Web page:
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Corsia Equestrian Saddle Fitting Guide

Updated: Feb 19, 2020

Before reading this guide, please know that we always recommend using a knowledgeable Saddle Fitter to help determine a correct fit for both the horse and the rider. Here are some tips to help understand saddle fitting.


1. Evaluate - When you are evaluating your horse, make sure they are standing square and evenly. Look thoroughly at the horse's conformation and any irregularities that may exist.


2. Examine- Run your hands down the horse's back starting at the withers and around where the panels will sit to check for any tenderness or soreness. Look for any rub marks, lumps, scars, etc.


3. Position- The position of the saddle is very important. The tree points of the saddle must remain behind the shoulder blade, not over the shoulder. It also should not be placed behind the last rib. This is the horse's lumbar vertebrae which is weaker than the thoracic vertebrae and can cause major soreness. You can find the last rib by running your fingers over the rib cage until you feel the end and make a line up toward the spine. It also corresponds with where the hair direction changes. The saddle's panels should not rest beyond this point.


4. Tree- The tree shape should match your horse's top line. Many times, horses are fairly easy to fit with basic tree sizes and shapes. But, the better the match, the more comfortable your horse will feel and perform. Ex. If you horse has a very flat back, a tree with a curvy shape or arch will not provide a correct fit. If the shape is not right, it doesn't matter what you do with the width There is only so much of a correction that can be done.


5. Tree Points- Again, before checking the tree points, you should make sure the tree points are behind the horse's scapula. Once you are sure the saddle is in the correct position, check the angle of the tree points. The angle must be parallel to the back at the withers. If the tree is too narrow, the tree points can stab into the horse and cause a lot of pain and soreness. If the the saddle is too wide, the points will drop down around the shoulder and cause the saddle to fit very low. This can also causing improper balance and movement.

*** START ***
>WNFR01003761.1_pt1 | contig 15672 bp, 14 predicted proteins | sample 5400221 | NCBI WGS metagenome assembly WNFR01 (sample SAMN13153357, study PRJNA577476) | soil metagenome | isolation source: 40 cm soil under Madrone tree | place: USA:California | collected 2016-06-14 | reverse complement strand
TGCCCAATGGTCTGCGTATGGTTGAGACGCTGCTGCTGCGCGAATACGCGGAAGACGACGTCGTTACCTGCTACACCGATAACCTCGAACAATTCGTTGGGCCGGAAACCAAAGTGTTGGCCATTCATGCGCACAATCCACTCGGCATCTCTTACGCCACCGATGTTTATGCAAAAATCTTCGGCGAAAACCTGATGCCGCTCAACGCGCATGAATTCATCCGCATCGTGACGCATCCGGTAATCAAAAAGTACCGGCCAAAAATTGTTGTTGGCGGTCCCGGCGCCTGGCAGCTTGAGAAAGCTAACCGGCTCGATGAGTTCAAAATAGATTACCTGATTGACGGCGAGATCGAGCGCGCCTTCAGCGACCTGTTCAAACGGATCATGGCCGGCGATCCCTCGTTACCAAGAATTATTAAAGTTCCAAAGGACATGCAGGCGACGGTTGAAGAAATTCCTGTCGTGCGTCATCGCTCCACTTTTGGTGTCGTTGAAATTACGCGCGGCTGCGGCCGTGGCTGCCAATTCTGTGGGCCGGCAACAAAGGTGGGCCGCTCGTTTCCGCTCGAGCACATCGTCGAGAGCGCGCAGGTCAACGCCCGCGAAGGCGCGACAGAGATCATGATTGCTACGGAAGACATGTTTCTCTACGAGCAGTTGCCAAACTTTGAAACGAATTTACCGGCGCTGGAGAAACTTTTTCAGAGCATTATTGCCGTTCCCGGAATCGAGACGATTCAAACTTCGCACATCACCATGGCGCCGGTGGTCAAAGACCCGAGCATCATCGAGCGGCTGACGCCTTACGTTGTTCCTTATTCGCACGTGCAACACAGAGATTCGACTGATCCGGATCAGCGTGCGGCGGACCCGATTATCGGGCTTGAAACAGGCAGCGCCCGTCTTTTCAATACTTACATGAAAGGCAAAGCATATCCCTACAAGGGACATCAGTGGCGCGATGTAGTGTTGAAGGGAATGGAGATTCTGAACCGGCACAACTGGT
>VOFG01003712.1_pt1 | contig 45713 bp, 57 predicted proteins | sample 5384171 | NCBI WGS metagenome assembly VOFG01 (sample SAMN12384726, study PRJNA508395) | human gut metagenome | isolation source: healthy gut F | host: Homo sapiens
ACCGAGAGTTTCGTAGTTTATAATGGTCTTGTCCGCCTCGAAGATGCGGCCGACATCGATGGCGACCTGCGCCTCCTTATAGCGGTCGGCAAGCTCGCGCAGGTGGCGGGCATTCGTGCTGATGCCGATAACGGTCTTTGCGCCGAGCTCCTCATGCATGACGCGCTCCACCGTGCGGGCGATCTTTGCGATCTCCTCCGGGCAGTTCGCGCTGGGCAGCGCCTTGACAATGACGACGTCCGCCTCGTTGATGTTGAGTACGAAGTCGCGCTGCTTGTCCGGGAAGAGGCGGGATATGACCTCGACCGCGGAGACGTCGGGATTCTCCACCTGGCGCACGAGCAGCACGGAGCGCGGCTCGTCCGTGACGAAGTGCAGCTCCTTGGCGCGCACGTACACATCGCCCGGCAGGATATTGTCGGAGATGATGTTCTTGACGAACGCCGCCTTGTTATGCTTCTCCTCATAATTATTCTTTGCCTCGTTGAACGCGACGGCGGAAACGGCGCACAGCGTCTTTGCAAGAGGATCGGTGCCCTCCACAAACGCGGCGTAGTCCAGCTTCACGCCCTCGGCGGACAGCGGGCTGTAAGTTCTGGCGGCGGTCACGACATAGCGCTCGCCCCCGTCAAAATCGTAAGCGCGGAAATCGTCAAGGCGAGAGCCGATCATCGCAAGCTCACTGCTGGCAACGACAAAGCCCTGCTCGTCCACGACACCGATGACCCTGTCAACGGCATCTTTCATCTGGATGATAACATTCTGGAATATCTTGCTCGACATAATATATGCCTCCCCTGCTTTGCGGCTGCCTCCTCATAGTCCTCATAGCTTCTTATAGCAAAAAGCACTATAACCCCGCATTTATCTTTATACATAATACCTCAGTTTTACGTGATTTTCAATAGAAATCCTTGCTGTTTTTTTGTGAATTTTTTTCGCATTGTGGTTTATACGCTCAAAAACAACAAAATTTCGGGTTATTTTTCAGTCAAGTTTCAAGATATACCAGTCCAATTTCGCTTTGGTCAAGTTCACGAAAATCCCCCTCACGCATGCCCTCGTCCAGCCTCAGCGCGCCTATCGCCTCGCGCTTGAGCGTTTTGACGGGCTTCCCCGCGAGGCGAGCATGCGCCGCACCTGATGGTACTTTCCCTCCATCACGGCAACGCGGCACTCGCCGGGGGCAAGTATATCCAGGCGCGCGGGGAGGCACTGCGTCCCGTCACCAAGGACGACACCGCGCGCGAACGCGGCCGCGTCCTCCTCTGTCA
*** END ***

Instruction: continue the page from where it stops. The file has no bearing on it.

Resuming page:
6. Gullet - The gullet clearance must be wide enough so the panels do not interfere with the horse's spine. Check for clearance by using your hand to measure the horse's spine, then see if that matches the saddle. It must have clearance from the pommel area all the way to the back of the saddle.


7. Tree Width- A knowledgeable saddle fitter will be able to do back topography and wither tracings to determine the correct width for your horse. Visually, there should be three fingers between the pommel and the horse's withers. A simple way to remember is if there are less than three fingers, the saddle is too wide. If there is more than three fingers, the saddle is too narrow.


8. Panel Contact- When the saddle is sitting on the horse's back correctly, press down on the saddle with one hand and run the other hand between the horse and the panel. There should be consistent contact throughout the entire panel. If the panel is too tight, it could indicate a tree that is too narrow or the wrong shape. If the saddle is rocking front to back, the balance is incorrect and can be too wide or also the wrong shape.


9. Bridging- A common problem you may encounter when checking the panel contact, is bridging. This is when there is gaping in the middle of the panel under the seat and there is little to no contact with the horse's back in that specific area. This can also be caused by incorrect width, wrong shape or can be simply a matter of adjusting your panel. If the saddle is bridging, the pressure of the rider's weight on the horse's back is limited to the front and back of the panels. This can cause major soreness issues.


10. Visual- With checking all of these factors, the saddle should also visually fit well and sit level. With a jump saddle, there should be a line from the top of the pommel to approximately one inch below the cantle. If it is a deeper seated saddle, it can be one to two inches below the cantle. If this visually does not look right, the saddle is not fitting the horse properly and will be much more difficult to keep proper balance or cause difficulty in keeping your leg in the correct position.






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